Autism Symptoms May Improve Over Time for Some

MADISON, Wis. -- Symptoms of autism, including maladaptive behaviors and impaired social interactions, appear to lessen over time in a significant percentage of patients studied over nearly five years.

MADISON, Wis., Sept. 27 -- Symptoms of autism, including maladaptive behaviors and impaired social interactions, appear to lessen over time in a significant percentage of patients.

In a study of 241 adolescents and adults here and in Massachusetts with autism spectrum disorders, who were followed for nearly five years, many had stable symptoms, but a greater percentage had declines in their levels of autistic symptoms, reported Paul T. Shattuck, Ph.D., M.S.S.W., now at Washington University in St. Louis.

But even with improvement, most of the patients in their sample remained seriously impaired, pointing to a need for continued intervention, the investigators wrote in the October issue of the Journal of Autism and Developmental Disorders.

"On average, people are getting better," said Dr. Shattuck. "It is a hopeful finding, but the fact remains that those with severe autism will depend on others for their everyday needs and care for the rest of their lives."

The investigators conducted a study to get a better grasp on the prevalence of autism symptoms and maladaptive behaviors among teens and adults with autism spectrum disorders from, and to determine predictors of change over time.

The patients in the community sample were 10 or older at enrollment, had received a diagnosis of autism spectrum disorder (autistic disorder, Asperger disorder, or pervasive developmental disorder not otherwise specified), and to have had a researcher-administered Autism Diagnostic Interview-Revised (ADI-R).

Data were collected every 18 months via two- to three-hour interviews with family members. The 241 patients were followed from baseline through fourth follow-up, at 4.5 years.

The patients ranged from 10 to 52 years at baseline (mean 22, + 9.7); two-thirds of the patients ranged from 10 to 21. Three-fourths of the patients were male. About two-thirds of the patients (68.5%) also had a diagnosis of mental retardation.

The authors saw decreases over time in the broad domains of communication, social reciprocity, and repetitive behaviors and stereotyped interests. They looked at 32 specific symptoms within those domains.

They also evaluated broader maladaptive behaviors not specific to autism, such as aggression and self-injury.

They found that "for all major symptoms, the percentage of people who improved was always greater than the percentage who worsened," Dr. Shattuck said. "If there was significant symptom change over time, it was always in the direction of improvement, though there was always a group in the middle that showed no change. The mean never went down."

In terms of percentages, the largest changes were decreases in repetitive behaviors and stereotyped interests. For example, there was an 18.3% decrease in mean scale scores for circumscribed interests, a 15.8% decline in unusual preoccupations, and a 15.8% decline in unusual sensory interests.

Other areas of change included decreased deficits in reciprocal conversations, inappropriate questions or statements, direct gaze, and smiling in social situations.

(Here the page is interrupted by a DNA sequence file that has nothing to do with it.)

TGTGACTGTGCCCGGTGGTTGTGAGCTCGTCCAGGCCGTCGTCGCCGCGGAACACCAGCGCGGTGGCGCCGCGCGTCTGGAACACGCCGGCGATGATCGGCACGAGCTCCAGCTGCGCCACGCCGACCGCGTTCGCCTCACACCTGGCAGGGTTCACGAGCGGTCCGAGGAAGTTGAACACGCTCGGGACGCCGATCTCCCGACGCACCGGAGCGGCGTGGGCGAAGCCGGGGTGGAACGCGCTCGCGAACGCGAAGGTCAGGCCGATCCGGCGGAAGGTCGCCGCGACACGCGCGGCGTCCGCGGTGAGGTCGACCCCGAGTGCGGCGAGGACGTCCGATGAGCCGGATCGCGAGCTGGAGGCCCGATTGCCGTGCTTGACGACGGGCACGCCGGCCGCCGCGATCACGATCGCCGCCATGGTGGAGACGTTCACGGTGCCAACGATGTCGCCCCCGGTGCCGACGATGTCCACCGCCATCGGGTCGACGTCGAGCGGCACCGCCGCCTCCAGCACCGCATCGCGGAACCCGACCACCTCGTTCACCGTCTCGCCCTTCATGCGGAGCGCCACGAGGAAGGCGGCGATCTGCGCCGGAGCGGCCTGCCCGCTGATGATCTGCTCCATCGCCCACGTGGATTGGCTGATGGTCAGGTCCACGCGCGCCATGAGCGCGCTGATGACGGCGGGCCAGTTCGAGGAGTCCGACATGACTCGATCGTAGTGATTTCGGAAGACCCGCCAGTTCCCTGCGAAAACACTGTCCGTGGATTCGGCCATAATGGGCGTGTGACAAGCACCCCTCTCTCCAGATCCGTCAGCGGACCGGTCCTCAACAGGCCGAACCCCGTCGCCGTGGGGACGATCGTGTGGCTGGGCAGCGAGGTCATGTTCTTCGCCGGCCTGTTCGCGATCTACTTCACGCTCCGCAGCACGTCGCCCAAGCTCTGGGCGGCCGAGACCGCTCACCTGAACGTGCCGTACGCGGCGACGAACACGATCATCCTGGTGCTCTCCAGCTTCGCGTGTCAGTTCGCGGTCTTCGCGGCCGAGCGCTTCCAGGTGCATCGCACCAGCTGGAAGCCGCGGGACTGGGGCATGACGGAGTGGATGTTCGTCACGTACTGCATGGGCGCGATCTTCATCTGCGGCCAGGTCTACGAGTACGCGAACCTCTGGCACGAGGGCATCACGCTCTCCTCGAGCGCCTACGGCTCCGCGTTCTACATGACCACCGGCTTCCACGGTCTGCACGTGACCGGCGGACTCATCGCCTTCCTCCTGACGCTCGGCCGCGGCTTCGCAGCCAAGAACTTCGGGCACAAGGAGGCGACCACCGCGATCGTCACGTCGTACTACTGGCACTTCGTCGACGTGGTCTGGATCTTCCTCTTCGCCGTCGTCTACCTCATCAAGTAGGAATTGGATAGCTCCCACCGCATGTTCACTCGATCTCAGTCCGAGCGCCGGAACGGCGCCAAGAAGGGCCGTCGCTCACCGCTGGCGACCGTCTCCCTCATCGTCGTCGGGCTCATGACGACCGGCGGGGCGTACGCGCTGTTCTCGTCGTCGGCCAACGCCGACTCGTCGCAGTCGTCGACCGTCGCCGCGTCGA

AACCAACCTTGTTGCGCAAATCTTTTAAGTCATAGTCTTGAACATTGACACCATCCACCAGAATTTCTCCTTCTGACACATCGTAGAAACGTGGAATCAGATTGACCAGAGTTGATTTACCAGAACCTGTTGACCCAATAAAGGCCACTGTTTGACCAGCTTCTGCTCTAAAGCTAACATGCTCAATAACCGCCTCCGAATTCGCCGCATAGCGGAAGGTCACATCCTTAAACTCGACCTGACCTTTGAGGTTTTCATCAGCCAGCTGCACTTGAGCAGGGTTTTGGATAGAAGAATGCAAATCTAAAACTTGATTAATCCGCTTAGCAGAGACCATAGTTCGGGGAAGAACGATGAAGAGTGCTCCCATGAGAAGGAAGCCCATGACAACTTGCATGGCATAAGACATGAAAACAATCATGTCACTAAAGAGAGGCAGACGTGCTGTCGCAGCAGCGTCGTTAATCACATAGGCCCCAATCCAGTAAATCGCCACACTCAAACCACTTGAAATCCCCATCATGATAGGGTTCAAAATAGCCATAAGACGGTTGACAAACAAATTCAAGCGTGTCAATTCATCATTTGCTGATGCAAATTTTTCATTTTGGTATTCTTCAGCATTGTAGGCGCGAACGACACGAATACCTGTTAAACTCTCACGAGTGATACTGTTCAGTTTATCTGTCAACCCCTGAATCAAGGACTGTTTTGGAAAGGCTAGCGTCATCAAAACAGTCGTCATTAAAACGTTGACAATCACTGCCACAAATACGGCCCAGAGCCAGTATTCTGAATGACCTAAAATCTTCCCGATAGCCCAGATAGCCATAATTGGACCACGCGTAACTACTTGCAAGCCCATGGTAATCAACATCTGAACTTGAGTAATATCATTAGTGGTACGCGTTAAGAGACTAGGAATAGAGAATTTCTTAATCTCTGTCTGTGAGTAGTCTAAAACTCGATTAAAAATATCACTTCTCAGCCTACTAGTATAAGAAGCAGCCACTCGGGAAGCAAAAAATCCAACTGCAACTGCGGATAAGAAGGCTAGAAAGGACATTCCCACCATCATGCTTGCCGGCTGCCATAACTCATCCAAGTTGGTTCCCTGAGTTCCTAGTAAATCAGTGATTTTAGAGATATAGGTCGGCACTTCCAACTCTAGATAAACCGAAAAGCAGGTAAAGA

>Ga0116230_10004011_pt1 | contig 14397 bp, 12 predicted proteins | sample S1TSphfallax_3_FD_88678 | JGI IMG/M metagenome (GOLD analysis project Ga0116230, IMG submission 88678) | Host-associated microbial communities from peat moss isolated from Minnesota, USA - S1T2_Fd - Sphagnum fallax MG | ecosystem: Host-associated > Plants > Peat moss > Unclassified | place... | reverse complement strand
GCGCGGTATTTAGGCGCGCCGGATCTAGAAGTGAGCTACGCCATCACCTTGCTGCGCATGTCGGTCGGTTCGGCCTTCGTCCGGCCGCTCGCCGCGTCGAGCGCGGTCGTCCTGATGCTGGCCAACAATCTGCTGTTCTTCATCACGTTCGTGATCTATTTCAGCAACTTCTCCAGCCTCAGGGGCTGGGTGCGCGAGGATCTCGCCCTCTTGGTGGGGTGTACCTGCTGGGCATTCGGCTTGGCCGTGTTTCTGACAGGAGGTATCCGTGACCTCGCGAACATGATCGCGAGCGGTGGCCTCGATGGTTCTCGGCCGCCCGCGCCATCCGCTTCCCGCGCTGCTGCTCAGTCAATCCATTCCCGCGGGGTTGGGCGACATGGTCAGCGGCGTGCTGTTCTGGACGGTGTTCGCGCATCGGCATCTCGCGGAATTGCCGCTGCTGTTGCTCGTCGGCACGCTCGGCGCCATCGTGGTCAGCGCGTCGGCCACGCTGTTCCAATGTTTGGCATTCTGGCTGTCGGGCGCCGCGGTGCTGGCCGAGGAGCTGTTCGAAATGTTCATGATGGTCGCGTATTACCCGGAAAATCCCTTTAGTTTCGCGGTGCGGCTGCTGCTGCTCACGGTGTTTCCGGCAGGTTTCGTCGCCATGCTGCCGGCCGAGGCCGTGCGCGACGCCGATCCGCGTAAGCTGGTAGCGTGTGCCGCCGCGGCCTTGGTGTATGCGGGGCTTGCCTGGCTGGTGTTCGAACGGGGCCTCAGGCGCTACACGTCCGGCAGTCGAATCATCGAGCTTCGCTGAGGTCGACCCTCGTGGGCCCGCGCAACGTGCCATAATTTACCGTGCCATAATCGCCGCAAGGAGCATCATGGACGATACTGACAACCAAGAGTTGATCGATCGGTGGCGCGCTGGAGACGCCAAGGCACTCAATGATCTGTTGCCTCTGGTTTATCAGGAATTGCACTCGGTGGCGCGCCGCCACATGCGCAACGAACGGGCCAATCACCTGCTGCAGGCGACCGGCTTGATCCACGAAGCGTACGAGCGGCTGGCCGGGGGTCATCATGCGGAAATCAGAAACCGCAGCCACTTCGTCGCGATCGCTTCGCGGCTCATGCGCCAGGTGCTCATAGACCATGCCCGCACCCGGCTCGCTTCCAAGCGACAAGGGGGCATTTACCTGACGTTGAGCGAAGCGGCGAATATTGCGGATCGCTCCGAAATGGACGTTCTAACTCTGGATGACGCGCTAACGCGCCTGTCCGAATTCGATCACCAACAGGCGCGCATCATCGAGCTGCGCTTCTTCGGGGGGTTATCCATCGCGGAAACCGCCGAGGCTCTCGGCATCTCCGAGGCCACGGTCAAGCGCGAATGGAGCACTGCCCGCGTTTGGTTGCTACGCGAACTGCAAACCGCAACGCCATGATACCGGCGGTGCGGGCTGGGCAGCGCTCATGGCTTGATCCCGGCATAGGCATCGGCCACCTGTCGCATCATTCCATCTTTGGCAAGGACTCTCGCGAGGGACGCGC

Nonverbal communication impairments improved in 26.1% of all patients in the sample, stayed the same in 54.4%, and worsened in 19.5%.

Verbal communication impairments in the 179 patients who were verbal at baseline improved in 51.4%, remained unchanged in 22.9%, and deteriorated in 25.7%.

Impairments in social reciprocity among all 241 patients improved in 32.0%, were unchanged in 53.5%, and got worse in 14.5%.

Repetitive behaviors and stereotyped interests, again in all 241 patients, improved in 58.5%., stayed the same in 24.1%, and worsened in 17.4%.

They also found that for seven of eight maladaptive behaviors there was significant decrease over time. The seven behaviors were unusual or repetitive habits, withdrawal or inattentive behavior, hurtful to self, hurtful to others, destructive to property, socially offensive behaviors, and uncooperative behavior. For the eighth - disruptive behavior - there was a trend toward decrease, but this was not significant.

"Whereas the overall trend across measures was one of improvement, approximately half of the sample remained stable between [baseline] and [most recent follow-up] with respect to nonverbal communication impairments, impairments in social reciprocity, and all measures of maladaptive behaviors," the authors wrote. "Although worsening of symptoms was observed in only a small minority of sample members, identification of factors differentiating those whose symptoms and maladaptive behaviors worsened is warranted in future research."

The authors noted that autism treatment services are more widely available for children than for teens and adults, but the analysis indicates that both symptoms and behaviors can improve among older patients with autism spectrum disorders as well.

"Over time, patterns of improvement represent the product of interactions among the autism spectrum disorder genotype, the autism spectrum disorder behavioral phenotype, and the environment, including the family environment, treatments, and interventions," they wrote.

They also cautioned against reduction or withdrawal of services from older patients with autism spectrum disorder "under the false assumption that this population's impairments will spontaneously remit to a point where assistance and supervision is not required."

The authors acknowledged that the study was limited by its relatively short follow-up and by the use of parent-guardian reports rather than direct observation.